For those of you who are students of rpm in dentistry, you may notice the 1:5 contra-angle does not rotate as fast as an air-driven turbine. This is because electrics like the MX2 provide significantly more torque than their air-driven counterparts. Air turbines spin faster to compensate for a lower amount of torque.

    When an air turbine makes contact with tooth structure, it actually drops in rpm down to about that of an electric. Because electric handpieces use gears and electric motors with significantly higher torque, their rpm does not drop when in contact with tooth structure. This allows the user to operate the device at lower rpms and accomplish significant reduction; they have more control and zero chance of stalling.

    The MX2 is 30% shorter and 23% lighter than previous models. Pair that with the fact the cord is also much lighter and more flexible than in years past. These features combine to give the operator a much better view of the field and much less hand and wrist fatigue.
    My maintenance issues from previous electrics were laid to rest when I discovered the Bien-Air MX2 has ball bearings that are “lubricated for life.”

    The MX2 is completely autoclavable and yet requires minimal maintenance. In fact, in my time testing and using the MX2 system I have been impressed with just how reliable the system is.

    Then comes that part that makes a diehard geek like yours truly so glad to have a career in dentistry. The system also has the Optima MX2 controller. In a nutshell, the Optima is a “brain” that provides intelligence to the power of the handpiece. The Optima MX2 controller has an LCD touchscreen that allows the user complete control over the handpiece.

    Simply select something like “crown preparation” and preset parameters are applied such as maximum speed allowed, torque allowed, etc. This allows the operator to truly have the ability to control the procedure from start to finish.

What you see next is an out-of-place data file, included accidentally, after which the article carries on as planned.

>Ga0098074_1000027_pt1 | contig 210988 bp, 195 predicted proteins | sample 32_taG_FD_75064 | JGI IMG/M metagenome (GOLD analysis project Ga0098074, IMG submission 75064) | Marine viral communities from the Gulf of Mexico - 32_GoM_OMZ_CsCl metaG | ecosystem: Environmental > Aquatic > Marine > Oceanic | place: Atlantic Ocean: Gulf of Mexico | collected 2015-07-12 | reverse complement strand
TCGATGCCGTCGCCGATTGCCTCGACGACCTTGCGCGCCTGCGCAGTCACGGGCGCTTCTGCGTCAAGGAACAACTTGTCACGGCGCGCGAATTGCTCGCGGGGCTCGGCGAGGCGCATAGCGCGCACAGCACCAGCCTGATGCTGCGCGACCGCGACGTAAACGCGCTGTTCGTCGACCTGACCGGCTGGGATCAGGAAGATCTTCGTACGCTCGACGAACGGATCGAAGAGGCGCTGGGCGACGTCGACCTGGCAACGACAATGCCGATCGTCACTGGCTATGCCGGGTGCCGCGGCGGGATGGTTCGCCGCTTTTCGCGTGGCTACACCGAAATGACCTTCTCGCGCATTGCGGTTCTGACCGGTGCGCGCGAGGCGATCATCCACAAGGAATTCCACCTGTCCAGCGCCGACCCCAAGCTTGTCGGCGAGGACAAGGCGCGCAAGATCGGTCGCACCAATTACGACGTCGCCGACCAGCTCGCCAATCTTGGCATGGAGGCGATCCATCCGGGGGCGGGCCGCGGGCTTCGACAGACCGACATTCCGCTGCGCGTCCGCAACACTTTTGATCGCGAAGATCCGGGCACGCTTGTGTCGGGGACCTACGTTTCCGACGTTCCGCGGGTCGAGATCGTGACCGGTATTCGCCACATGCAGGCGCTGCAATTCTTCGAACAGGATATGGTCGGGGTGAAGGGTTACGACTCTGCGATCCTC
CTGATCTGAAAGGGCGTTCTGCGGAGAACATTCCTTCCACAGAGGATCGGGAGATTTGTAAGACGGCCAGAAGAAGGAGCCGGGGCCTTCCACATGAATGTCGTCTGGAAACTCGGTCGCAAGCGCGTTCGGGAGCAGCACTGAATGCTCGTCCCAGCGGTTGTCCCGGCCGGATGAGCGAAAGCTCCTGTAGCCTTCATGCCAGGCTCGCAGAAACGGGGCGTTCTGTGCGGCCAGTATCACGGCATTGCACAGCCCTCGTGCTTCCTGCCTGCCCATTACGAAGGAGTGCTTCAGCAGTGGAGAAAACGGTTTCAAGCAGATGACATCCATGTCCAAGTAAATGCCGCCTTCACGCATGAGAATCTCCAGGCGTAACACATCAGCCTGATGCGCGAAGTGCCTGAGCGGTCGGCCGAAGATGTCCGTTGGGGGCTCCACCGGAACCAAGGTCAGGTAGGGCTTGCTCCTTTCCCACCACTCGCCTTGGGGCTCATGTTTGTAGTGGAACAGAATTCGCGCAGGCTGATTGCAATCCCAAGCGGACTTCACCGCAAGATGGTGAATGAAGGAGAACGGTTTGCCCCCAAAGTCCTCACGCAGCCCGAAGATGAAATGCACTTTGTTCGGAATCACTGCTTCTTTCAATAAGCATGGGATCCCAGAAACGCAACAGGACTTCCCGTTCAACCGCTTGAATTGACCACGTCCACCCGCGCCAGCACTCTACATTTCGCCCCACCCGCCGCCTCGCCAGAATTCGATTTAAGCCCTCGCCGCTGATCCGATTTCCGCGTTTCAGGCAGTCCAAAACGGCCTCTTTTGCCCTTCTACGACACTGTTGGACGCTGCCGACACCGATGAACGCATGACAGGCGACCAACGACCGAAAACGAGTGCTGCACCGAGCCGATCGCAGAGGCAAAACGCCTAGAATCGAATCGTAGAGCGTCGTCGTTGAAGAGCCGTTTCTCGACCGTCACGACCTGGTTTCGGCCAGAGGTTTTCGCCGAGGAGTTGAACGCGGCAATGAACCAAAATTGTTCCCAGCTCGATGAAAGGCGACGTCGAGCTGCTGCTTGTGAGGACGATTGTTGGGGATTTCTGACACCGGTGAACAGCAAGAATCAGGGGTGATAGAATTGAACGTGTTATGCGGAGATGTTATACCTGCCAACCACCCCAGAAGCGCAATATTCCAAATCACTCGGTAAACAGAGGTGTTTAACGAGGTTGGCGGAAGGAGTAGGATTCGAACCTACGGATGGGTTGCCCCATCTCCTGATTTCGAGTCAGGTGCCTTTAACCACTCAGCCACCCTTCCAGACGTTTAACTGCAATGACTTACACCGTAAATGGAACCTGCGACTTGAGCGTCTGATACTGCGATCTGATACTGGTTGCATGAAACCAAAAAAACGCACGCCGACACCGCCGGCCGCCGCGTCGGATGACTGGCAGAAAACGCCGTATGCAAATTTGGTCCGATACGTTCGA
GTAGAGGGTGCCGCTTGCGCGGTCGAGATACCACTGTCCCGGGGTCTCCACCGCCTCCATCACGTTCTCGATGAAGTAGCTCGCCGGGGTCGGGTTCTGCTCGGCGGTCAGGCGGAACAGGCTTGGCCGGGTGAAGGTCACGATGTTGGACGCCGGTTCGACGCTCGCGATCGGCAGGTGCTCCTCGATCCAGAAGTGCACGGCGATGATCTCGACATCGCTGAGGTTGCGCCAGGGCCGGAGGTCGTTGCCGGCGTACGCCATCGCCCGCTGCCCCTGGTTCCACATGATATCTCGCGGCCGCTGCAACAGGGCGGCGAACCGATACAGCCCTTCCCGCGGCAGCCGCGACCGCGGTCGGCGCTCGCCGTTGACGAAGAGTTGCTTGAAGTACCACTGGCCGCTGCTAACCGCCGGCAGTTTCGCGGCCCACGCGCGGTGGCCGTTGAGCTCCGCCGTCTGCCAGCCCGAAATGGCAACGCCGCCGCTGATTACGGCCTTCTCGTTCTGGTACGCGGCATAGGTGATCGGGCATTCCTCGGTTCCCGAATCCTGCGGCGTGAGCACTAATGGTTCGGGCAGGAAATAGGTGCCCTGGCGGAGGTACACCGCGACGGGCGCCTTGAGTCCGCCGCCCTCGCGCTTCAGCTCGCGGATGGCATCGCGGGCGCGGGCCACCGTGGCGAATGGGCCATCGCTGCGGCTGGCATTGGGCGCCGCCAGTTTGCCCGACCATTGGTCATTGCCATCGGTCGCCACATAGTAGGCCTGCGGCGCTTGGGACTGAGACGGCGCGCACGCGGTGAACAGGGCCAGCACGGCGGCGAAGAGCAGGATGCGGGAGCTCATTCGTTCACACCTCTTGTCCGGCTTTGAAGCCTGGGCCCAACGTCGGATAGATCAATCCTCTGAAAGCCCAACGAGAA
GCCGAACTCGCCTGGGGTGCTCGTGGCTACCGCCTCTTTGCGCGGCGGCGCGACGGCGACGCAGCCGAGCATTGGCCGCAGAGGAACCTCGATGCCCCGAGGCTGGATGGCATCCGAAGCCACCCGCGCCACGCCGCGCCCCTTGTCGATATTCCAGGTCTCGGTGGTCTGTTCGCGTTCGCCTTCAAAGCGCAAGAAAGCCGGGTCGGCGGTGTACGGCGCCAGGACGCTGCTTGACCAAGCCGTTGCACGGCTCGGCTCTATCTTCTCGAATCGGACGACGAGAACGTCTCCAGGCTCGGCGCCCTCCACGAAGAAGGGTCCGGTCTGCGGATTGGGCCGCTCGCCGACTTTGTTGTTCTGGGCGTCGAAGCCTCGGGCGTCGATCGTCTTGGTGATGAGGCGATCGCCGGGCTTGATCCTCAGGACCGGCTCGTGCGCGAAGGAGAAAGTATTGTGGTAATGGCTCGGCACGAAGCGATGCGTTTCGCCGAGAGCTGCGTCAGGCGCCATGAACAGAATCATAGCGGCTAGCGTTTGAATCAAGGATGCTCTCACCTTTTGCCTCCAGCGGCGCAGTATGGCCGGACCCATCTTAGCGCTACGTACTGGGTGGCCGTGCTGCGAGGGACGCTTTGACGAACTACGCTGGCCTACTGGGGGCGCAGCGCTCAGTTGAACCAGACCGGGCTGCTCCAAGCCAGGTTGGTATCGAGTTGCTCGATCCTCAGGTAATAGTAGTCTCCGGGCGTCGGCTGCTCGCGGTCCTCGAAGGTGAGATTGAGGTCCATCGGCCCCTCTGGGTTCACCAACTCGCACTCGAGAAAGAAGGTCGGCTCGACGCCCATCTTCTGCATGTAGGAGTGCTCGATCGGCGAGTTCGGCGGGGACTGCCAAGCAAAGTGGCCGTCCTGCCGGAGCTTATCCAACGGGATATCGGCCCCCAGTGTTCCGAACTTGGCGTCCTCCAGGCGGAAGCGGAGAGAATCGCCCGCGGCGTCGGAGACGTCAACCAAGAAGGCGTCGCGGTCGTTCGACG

This system has completely changed to way I look at electric handpieces. If you are in the market for a new handpiece, you really should have this design on your short list to evaluate. 

    bienair.com

    Doxa Ceramir Crown & Bridge Cement

    As a techie, I don’t usually get all worked up over a new cement, but every once in a while something comes along that could change the landscape of dentistry. Ceramir is just such a product.

    Ceramir offers “Nano-structurally Integrating Bioceramics,” or NIB. This is a product that takes conventional glass ionomer technology and interlaces it in a specific mix with Ceramir technology.

    When I first spoke with the folks at Doxa about Ceramir, I was concerned that the material comes in capsules that are required to be “activated” and then triturated. I felt this was a serious drawback. Triturator manufacture, purchase, and usage has been in decline for several years, tied directly to the decrease in amalgam use. The brain trust at Doxa explained to me the reasoning behind the need for precise measuring, which can only be accomplished through the capsule interface. Once I understood that, my opinion was completely reversed.

    In several microscopic studies, Ceramir C&B clearly shows the material building hydroxyapatite. The material is truly “bioactive.” Over time, the cement’s chemistry evolves and forms a layer of hydroxyapatite between the tooth and the restoration. This helps decrease sensitivity and the potential for staining at the margin.

    As all-porcelain crowns have become stronger and more esthetic, margins don’t need to be placed subgingivally. Many doctors leave their margins supragingival or directly at the height of the gingival crest. While this is better for overall periodontal health, you risk staining. Ceramir is less likely to stain because of the formation of the hydroxyapatite crystals, which also increases retention.

    Doxa has created a new category of dental cements that may very well usher in a game-changing, outside the box approach to a variety of restorative procedures. ceramirus.com

    ACTEON North America P5 Newtron XS LED

    ACTEON P5 Newtron XS LED

    Every once in a while, a product comes along that surprises me with both its versatility and simplicity. That’s exactly the way I feel about ACTEON’s P5 Newtron XS LED. The device is a piezoelectric scaler and so much more.

    When one thinks of the term “piezo scaler,” it conjures the image of a high-end device used in the hygiene department for cases requiring extra energy to help remove tenacious subgingival deposits. In the case of the P5 Newtron XS LED, you’d be correct, but you’d be missing out on lots of other uses.